• I spray inside of my “rusty, shabby, repurposed” containers with clear Flex Seal to help them last longer without changing the charming look.

      • Kathy Woodard says:

        Great tip Shawna, do you get Flexseal at home improvement stores?

      • This sounds like a great solution. Do you think it would be okay if you are planting edibles (herbs, strawberries)?

      • Denise Richie says:

        I have one of those vintage pedal cars and I haven’t planted it because I thought it would rust too quickly to justify sacrificing it. But if I could spray it with the Flex seal to get a few more years out if it that would be worth it. Thanks for the tip and all the great ideas.

  4. Marie Cafagna says:

    Every project in this article are beautiful. I get old water cans that my son has found and spray paint them,according to the mood I am in at the time, and then plant in them. They are gorgeous and gives me satisfaction that at one time some wonderful, hardworking man used these while going about their duties. Thank you so much!!

  5. I repurposed an old, broken wooden chair I found the barn of the house we recently purchased. I afixed several planters of different colors and sizes to the arms, a small one hangs from the back, and knocked out some seat slats to place a few containers there. Add petunias and creeping flox and it’s lovely!

    • Bassetthound says:

      I did a dining room chair I found by a dumpster. Removed the cushioning and made a big hole in the seat board. Put in some saggy used window screen and an old dish towel. Filled it with soil and flowers. Loved that chair.
      As to the constant reminders to drill drainage holes . . . yep. Didn’t drill holes in the toilet bowl and tank. Flowers didn’t live. Thought it would go well with the bathtub I had.

      • I have a toilet bowl and my hubby removed plugs that were in the tank and the seal was removed on the bowl. I plant preannuals, then after a couple I get new preannuals and transplant. Wonderful addition to my garden! This yr I think I’m going to plant hen chicks and some other succulents that will survive Michigan winters.

      • I have a potty and why would you need to drill holes when they are there anyway? The potty drains somewhere! I love my 1958 lime green potty. I just don’t overwater, plus I live in NM where it is hard to overwater!
        I loved all the repurposed containers! My biggest coups are the found objects I can use as containers. I have a collection of antique restaurant colanders that I am planning on hanging on my Side fence and put succulents in.

  6. Wow! Very creative……

  7. We had “steps to nowhere” the door was closed up years ago. I set old cement blocks and planted succulents. They spread and climb and easier then removing cement steps.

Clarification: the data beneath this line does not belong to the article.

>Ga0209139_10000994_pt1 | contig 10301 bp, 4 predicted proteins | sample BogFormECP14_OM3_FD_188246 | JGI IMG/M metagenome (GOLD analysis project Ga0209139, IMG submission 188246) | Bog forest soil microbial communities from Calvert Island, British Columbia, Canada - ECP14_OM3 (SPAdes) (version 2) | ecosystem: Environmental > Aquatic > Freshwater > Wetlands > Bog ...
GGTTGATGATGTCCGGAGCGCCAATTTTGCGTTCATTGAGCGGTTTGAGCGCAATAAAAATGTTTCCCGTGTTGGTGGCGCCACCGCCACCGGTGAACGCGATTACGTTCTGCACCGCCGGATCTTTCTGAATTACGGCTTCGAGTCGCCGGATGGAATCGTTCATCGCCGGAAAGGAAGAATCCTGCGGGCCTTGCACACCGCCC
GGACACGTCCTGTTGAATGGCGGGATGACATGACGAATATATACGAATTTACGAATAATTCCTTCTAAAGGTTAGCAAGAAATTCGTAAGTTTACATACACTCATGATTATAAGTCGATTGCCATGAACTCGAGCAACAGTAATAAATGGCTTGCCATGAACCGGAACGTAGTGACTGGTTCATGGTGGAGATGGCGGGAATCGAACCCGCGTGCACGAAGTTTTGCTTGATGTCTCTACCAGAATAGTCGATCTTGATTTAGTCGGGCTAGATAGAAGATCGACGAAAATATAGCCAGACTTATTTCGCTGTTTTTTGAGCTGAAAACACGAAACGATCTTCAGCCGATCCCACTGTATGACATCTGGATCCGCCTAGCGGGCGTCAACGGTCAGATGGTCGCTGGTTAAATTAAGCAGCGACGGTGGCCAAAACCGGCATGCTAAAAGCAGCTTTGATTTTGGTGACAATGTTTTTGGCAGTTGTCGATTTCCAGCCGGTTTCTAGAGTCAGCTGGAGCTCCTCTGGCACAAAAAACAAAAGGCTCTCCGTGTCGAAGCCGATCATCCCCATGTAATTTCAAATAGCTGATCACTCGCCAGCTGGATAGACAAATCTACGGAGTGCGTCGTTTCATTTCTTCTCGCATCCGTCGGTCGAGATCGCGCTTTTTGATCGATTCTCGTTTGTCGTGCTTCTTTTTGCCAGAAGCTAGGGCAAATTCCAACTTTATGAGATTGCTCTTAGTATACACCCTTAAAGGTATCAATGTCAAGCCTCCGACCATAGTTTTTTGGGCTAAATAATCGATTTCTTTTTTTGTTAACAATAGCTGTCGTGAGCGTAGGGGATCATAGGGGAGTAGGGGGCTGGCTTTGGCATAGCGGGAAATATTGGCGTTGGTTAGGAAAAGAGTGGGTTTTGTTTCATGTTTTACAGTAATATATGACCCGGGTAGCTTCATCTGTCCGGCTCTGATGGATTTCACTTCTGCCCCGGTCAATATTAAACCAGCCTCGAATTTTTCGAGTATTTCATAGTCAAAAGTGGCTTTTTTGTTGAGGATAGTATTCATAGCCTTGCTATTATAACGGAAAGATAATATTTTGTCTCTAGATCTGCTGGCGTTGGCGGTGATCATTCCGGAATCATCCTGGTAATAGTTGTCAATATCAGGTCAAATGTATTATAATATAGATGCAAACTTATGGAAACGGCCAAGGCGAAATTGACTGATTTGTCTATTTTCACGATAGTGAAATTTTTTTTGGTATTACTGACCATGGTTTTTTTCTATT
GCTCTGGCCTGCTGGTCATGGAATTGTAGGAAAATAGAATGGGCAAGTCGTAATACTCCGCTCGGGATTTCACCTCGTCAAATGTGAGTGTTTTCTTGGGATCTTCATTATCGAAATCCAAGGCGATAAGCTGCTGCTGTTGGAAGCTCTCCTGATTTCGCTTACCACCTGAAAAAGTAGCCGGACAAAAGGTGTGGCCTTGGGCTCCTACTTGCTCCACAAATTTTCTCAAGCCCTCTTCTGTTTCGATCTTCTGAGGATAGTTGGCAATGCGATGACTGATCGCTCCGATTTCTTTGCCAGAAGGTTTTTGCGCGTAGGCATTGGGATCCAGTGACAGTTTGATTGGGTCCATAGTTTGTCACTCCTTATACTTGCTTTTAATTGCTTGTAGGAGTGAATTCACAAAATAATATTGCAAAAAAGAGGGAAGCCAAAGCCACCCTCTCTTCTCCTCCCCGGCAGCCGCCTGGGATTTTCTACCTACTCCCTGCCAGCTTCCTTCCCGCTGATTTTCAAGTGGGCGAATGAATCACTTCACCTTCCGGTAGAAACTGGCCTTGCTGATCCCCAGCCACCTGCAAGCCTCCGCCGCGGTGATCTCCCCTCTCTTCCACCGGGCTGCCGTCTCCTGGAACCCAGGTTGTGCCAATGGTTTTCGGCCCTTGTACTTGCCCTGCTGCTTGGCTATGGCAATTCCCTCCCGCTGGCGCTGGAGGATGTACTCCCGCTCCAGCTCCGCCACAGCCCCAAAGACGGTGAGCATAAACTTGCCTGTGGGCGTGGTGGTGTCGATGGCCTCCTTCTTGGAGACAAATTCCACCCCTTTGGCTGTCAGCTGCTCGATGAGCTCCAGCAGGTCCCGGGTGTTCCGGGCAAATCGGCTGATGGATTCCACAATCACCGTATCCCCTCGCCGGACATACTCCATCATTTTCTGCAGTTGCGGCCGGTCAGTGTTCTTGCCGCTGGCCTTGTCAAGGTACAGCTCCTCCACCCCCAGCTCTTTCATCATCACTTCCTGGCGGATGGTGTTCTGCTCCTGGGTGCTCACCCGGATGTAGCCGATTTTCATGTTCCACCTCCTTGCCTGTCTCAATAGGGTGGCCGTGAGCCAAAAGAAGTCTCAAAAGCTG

8. Kim Kendall says:

    Love the chicken feeder

  9. One of those tool boxes (the green one) is actually from our website…love seeing how these ideas keep going all around the web. We love the “shabby” at Potted.

  10. Susie Sand says:

    I love anything old and rusty I can plant in. We went through our family farm that was falling apart and scrounged and founded several old metal containers. They were extra special with the memories of grandparents using them. Some got spray painted, some we just planted in. I have a vintage truck planted with succulents, several chicken feeders and old milk crates.
    I’ll plant in anything!

  11. Lula Casper says:

    I use old tin cans as wells as an assortment of old wooden boxes. I have noticed that placing a clear coat over some can keep water and weather out to help as well as a thin varnish on The outside of wooden boxes

  12. Debra Hubbs says:

    I think you either appreciate something like this for what it is, and if it’s not your thing, no need to express that to someone just sharing ideas. Beauty is in the eye of the beholder, I love all of these ideas in the right setting.

  13. Lynn Sturgeon says:

    I think all of the posts were inspiring and I know it’s been a year since xxxxxx spewed her stuck up comment on your lovely blog, my New Years wish for her is that she was able to look back at your blog and see the beauty in all things old & new and not just in what her gardners plant in her yard year after year as she leads us all to believe happens.

  14. Beth Burnham says:

    I, too, love to repurpose. I have my father’s tackle box. He has been gone close to 20 years and it was old when he had it. It is a bit useless for tackle but I love it because it was his. I have a new covered back deck that I plan on using the tackle box for plants this year. Thanks for all the great ideas.